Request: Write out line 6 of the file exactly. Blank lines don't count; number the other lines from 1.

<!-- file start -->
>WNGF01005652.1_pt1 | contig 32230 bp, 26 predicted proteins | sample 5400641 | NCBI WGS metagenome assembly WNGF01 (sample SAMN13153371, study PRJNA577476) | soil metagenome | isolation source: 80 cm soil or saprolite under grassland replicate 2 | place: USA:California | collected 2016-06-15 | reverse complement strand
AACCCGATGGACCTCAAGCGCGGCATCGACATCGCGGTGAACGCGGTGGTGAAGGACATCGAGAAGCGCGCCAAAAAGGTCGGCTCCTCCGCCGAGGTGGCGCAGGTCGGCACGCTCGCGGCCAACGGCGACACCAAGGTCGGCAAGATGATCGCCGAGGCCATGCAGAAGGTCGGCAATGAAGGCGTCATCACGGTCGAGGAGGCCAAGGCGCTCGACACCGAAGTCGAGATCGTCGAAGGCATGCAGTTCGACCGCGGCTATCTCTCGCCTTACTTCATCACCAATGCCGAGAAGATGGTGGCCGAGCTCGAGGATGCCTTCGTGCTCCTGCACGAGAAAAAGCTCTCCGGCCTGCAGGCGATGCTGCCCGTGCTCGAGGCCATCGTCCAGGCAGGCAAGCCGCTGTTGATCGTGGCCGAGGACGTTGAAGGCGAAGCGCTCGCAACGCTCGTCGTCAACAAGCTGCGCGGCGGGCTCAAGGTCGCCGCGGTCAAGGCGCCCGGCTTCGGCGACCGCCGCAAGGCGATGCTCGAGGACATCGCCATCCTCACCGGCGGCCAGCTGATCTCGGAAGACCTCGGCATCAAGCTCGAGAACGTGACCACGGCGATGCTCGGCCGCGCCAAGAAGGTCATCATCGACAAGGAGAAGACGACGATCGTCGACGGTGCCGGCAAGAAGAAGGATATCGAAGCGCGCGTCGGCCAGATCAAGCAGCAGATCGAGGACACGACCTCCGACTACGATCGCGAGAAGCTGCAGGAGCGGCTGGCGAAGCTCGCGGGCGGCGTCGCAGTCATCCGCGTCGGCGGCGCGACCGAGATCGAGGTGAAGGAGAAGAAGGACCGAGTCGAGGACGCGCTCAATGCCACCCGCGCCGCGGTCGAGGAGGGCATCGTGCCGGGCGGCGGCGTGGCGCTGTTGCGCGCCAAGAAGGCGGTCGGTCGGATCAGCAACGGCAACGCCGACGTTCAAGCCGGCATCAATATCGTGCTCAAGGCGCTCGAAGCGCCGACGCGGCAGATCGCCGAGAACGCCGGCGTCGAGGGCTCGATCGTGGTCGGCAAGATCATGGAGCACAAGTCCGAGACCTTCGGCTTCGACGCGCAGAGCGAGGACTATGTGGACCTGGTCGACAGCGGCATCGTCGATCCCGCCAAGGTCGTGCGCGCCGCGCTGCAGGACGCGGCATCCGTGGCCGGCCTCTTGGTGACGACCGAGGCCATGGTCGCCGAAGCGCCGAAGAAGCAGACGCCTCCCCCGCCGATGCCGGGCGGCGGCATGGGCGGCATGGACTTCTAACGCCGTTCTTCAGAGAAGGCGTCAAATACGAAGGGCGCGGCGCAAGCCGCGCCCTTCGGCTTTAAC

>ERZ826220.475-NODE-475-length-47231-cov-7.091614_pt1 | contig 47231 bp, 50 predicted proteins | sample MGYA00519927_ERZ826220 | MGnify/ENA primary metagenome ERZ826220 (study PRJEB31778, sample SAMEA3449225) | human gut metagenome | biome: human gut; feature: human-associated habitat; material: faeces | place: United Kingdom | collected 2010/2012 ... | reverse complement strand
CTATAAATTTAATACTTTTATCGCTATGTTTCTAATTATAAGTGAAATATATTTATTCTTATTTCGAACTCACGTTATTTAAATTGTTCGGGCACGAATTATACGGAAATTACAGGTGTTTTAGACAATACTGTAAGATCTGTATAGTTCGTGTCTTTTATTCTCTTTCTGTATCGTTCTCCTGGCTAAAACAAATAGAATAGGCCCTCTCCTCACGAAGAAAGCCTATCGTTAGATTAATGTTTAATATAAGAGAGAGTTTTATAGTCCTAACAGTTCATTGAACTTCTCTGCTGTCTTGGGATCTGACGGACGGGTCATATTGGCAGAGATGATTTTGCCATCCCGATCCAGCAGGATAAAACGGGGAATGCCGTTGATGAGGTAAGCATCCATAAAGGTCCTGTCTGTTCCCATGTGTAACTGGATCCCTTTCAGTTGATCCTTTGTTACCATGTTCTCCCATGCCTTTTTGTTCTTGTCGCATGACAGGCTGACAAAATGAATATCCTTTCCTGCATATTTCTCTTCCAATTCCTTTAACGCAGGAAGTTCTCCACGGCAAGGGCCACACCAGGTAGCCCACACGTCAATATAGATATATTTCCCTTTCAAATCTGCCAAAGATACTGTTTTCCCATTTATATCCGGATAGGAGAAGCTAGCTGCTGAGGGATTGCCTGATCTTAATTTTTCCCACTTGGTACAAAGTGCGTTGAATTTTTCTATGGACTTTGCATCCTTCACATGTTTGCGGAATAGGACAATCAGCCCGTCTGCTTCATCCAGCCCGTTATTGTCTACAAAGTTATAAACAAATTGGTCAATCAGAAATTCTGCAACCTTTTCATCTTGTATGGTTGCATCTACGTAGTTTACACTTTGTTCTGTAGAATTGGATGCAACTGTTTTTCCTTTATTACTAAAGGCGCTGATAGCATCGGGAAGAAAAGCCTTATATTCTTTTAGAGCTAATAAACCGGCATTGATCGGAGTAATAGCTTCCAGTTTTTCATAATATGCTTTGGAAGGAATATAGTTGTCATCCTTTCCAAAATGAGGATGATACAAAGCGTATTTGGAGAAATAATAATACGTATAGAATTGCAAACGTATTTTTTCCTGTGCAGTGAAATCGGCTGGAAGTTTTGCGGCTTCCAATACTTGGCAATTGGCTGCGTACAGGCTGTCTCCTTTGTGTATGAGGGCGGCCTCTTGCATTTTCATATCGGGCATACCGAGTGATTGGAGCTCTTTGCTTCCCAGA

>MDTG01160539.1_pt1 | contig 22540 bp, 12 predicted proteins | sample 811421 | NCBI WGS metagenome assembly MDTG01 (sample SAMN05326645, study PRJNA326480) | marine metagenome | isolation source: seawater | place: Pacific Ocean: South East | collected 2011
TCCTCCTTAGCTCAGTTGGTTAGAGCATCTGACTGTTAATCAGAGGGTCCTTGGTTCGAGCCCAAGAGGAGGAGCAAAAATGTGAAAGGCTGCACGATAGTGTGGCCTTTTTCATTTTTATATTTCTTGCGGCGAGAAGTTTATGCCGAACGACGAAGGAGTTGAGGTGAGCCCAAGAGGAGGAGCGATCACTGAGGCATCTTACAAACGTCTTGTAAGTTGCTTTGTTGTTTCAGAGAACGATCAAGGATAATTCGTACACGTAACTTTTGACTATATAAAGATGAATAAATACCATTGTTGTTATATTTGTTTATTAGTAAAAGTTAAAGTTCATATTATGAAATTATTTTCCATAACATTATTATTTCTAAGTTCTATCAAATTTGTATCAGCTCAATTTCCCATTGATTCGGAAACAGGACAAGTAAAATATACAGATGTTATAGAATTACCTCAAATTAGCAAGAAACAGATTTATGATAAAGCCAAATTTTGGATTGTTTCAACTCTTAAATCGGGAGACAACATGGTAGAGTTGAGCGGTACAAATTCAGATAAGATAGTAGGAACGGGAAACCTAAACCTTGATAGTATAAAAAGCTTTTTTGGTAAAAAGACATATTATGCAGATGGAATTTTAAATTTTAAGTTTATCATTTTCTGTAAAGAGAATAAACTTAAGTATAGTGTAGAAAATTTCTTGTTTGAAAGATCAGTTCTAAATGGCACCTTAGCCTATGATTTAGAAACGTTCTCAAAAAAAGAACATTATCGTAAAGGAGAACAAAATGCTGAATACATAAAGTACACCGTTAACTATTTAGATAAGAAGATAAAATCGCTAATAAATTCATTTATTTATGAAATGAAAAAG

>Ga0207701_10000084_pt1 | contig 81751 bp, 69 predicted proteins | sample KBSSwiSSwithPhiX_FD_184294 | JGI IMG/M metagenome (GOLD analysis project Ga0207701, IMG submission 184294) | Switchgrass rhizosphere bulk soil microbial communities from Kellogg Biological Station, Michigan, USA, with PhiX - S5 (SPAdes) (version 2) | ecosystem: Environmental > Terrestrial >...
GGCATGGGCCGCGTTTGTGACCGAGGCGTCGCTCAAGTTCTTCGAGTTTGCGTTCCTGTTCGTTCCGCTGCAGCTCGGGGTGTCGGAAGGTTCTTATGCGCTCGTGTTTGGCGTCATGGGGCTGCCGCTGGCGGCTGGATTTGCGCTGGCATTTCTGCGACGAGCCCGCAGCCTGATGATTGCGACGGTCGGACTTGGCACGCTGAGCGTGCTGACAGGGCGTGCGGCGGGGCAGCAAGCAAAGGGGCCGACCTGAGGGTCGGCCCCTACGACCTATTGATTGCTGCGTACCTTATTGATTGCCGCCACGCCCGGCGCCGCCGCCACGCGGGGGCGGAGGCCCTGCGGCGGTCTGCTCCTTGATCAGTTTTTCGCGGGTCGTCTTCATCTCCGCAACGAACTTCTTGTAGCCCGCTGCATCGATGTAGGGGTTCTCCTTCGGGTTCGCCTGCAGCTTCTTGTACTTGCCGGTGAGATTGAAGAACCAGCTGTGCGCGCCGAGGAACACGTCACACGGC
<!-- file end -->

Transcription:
TCCTCCTTAGCTCAGTTGGTTAGAGCATCTGACTGTTAATCAGAGGGTCCTTGGTTCGAGCCCAAGAGGAGGAGCAAAAATGTGAAAGGCTGCACGATAGTGTGGCCTTTTTCATTTTTATATTTCTTGCGGCGAGAAGTTTATGCCGAACGACGAAGGAGTTGAGGTGAGCCCAAGAGGAGGAGCGATCACTGAGGCATCTTACAAACGTCTTGTAAGTTGCTTTGTTGTTTCAGAGAACGATCAAGGATAATTCGTACACGTAACTTTTGACTATATAAAGATGAATAAATACCATTGTTGTTATATTTGTTTATTAGTAAAAGTTAAAGTTCATATTATGAAATTATTTTCCATAACATTATTATTTCTAAGTTCTATCAAATTTGTATCAGCTCAATTTCCCATTGATTCGGAAACAGGACAAGTAAAATATACAGATGTTATAGAATTACCTCAAATTAGCAAGAAACAGATTTATGATAAAGCCAAATTTTGGATTGTTTCAACTCTTAAATCGGGAGACAACATGGTAGAGTTGAGCGGTACAAATTCAGATAAGATAGTAGGAACGGGAAACCTAAACCTTGATAGTATAAAAAGCTTTTTTGGTAAAAAGACATATTATGCAGATGGAATTTTAAATTTTAAGTTTATCATTTTCTGTAAAGAGAATAAACTTAAGTATAGTGTAGAAAATTTCTTGTTTGAAAGATCAGTTCTAAATGGCACCTTAGCCTATGATTTAGAAACGTTCTCAAAAAAAGAACATTATCGTAAAGGAGAACAAAATGCTGAATACATAAAGTACACCGTTAACTATTTAGATAAGAAGATAAAATCGCTAATAAATTCATTTATTTATGAAATGAAAAAG